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Transcript of Press Stakeout by UN Special Envoy for Syria, Mr. Staffan de Mistura

30 November 2017

SdeM: Thank you very much. I will take questions of course, that is why I will just give you a little bit of a summary here.

This round of talks in Geneva is number 8, and we are planning to have it lasting up to the 15th of December.

As you remember the intention was to actually have them for two to three days and then it was likely that the Government delegation in particular would have gone to Sochi, and that would have required for them to return afterwards, and to a second round of the same round, so to speak. But Sochi has been postponed as you know for some time - to January or February, the date is not being fixed - and therefore we felt that this is the occasion to actually take a little bit more advantage the prolonged opportunity.

The Government arrived slightly delayed, but did arrive, and the opposition has been here from the beginning. Now, all this takes place against quite a backdrop, it is not just a normal round of talks. Think about the intense diplomatic activity which has taken place regarding a common type of search for a political solution to the Syrian conflict. No one can deny that, as we said, after the territorial losses of Daesh in Raqqa and Deir ez-Zor, there has been now a moment of truth, we need to find a political solution, and that is shown itself through a lot of activities. Let me just mention them because they all have an influence on what we are doing and on what this round of talks - and the next ones - will be.

The Da Nang joint declaration of President Putin and President Trump, the trilateral summit of Iran, Russia, and Turkey Presidents, the meeting between President Assad and President Putin where there was a follow-up declaration which has an impact - we are in fact referring to it when we meet, especially the government delegation and the opposition -, the so-called R2, Riyadh II conference, plus our own Security Council briefing when I got an additional reinforced mandate in order to proceed according to some of the indications, that I will indicate; our own visits meetings in Moscow, New York, Paris, Riyadh, Ankara and contacts with the Iranian authorities and the EU partners, and the recent telephone conversation just the day when we started the intra-Syrian talks with Secretary Tillerson, and a visit to Damascus by the Deputy Special Envoy, Ambassador Ramzy.

So we have now two delegations in Geneva - one arrived a little bit late, but they are there and I would like to place on record and thank the Russian Federation for their having secured and helped in security the presence of the Syrian Government delegation, and Saudi Arabia for having facilitated, quite effectively, the establishment in Riyadh of a unified opposition delegation - it is the first time, you remember, we used to have three, four, and different groups.

Now we do have also as you know - and I want to place this on record - our own constant interest in engaging Syrian civil society, and we have been able to do so in a very active way - why we are doing so? Because that’s the principle, delegations yes, are important - but what about the people of Syria? Do we hear their voice? And therefore, we have engaged more than 200 different partners of the civil society and I have been listening, as usual. And I want to emphasize that to my own and my very, very effective Women’s Advisory Board. All that in the background to these meetings that we have been having.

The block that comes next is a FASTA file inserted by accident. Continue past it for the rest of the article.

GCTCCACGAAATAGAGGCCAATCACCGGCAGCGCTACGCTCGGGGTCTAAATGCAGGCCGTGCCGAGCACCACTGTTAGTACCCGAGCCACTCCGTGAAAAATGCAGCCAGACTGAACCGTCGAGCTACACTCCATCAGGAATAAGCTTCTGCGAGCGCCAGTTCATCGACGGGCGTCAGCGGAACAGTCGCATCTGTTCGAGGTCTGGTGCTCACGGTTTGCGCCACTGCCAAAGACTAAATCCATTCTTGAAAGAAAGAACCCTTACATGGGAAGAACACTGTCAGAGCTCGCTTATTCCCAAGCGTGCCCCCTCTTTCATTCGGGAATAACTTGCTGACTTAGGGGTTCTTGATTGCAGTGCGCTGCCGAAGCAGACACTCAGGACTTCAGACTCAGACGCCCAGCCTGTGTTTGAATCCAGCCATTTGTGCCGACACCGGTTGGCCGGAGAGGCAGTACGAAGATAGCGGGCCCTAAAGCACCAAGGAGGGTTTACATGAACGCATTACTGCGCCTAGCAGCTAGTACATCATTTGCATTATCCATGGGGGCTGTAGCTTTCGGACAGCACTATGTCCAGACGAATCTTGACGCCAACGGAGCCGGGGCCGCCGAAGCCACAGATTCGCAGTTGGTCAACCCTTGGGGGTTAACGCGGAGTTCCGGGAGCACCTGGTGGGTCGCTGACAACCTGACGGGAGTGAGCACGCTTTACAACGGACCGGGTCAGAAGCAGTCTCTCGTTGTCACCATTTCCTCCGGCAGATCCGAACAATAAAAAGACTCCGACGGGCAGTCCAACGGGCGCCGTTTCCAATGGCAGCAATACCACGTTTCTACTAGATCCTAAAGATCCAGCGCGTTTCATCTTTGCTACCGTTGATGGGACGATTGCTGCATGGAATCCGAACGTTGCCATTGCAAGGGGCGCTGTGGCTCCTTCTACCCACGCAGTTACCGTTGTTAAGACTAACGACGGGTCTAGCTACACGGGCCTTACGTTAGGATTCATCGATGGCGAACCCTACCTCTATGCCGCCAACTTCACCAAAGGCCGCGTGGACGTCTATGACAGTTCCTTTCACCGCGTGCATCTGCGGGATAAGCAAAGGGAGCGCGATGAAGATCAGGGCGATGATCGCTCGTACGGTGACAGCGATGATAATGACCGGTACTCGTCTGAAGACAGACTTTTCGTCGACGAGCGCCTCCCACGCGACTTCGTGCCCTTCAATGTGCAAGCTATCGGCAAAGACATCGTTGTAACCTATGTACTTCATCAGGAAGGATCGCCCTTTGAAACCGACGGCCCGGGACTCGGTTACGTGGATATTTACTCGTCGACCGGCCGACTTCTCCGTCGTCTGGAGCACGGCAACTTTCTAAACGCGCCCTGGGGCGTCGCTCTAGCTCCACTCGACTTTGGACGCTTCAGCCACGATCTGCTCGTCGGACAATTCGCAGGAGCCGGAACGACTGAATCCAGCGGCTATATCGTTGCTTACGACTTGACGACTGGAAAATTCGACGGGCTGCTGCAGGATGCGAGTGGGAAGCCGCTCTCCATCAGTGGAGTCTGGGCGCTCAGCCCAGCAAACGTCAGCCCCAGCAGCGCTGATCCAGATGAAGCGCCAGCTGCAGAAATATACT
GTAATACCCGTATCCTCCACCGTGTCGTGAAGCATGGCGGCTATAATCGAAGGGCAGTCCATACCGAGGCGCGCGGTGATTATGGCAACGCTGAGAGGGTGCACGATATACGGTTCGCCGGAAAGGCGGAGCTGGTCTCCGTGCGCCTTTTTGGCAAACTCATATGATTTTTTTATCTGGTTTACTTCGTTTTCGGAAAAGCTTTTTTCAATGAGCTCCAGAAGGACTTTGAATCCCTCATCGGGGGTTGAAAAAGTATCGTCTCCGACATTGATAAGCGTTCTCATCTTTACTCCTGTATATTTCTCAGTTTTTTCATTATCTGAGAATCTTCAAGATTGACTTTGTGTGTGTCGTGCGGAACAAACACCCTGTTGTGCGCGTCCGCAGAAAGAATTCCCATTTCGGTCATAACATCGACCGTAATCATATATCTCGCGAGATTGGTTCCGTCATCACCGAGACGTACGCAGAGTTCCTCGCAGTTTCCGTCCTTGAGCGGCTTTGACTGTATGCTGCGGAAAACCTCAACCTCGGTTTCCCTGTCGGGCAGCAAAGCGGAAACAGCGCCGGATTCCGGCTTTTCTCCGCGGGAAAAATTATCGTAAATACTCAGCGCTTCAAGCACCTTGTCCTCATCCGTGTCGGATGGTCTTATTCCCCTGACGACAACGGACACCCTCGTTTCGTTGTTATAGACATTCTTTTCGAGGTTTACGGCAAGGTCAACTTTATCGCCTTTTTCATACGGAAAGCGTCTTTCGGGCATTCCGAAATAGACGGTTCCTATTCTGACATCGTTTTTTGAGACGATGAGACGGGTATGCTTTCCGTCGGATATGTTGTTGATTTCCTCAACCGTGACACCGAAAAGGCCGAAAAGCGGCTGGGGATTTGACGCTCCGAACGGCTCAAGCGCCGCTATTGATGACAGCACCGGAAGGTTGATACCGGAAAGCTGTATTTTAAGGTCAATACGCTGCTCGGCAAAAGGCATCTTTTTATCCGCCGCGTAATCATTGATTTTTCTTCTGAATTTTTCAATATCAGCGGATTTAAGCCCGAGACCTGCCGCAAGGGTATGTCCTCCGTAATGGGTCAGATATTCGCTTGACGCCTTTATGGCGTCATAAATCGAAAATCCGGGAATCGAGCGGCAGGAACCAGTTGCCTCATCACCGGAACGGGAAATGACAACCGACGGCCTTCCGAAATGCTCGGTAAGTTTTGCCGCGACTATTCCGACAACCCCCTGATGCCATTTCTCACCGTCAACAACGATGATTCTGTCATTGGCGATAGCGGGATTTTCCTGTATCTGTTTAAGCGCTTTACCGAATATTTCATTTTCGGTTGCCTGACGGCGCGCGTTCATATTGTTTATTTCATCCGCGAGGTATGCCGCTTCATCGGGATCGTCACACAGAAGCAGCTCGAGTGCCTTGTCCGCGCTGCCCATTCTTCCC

So we are still at the beginning, if you want to look at it in the context of the 15th of December.

Today we had what I would define, probably, a first time - I am sorry perhaps you will get used to this type of terminologies, but they do mean something - very close, I would say, very close proximity parallel meetings with the two parties. In fact, I have been shuttling with my colleagues between the two rooms which basically were five meters away, while we were actually raising and discussing, with both, issues which we consider very important for all.

On substance, well the agenda that we are pursuing is the one that I had been referring to - and I got a reinforced mandate from the Security Council. These are the 12 Living Intra-Syrian Essential Principles - I will elaborate, the name sounds very sophisticated but it is something very substantial. And that is what the Security Council has been asking us to focus on, and, I must say, all the meetings I referred to from Da Nang to the Sochi trilateral meeting, there was always the reference to some type of importance to the constitutional process and the elections, which we interpret according to 2254 as presidential, and parliamentary elections, under the UN supervision. That means that apart from the 12 principles, we have been, and we intend to discuss and raise with both sides, all four baskets, but in particular the two which we have been referring to and which we have been supported by all these meetings to address: constitutional process and UN-supervised elections.

We have also been talking about the rules of the game, and therefore reemphasizing: no preconditions. I know every side had been expressing, and probably will continue doing so although we are not in favor of that, their own opinions, but don’t you have in your own countries different opinions? I want to believe so. And that opposition and government - and we have our French colleagues here who can remind us how this is very intense, or my own country, there is always discussion between the opposition and the government. So opinions is one thing, preconditions is a completely different thing. So we are asking - and I am insisting, and so far it has been respected - no preconditions about anything that we will be discussing. Of course nothing is agreed until everything is agreed, and everybody knows that.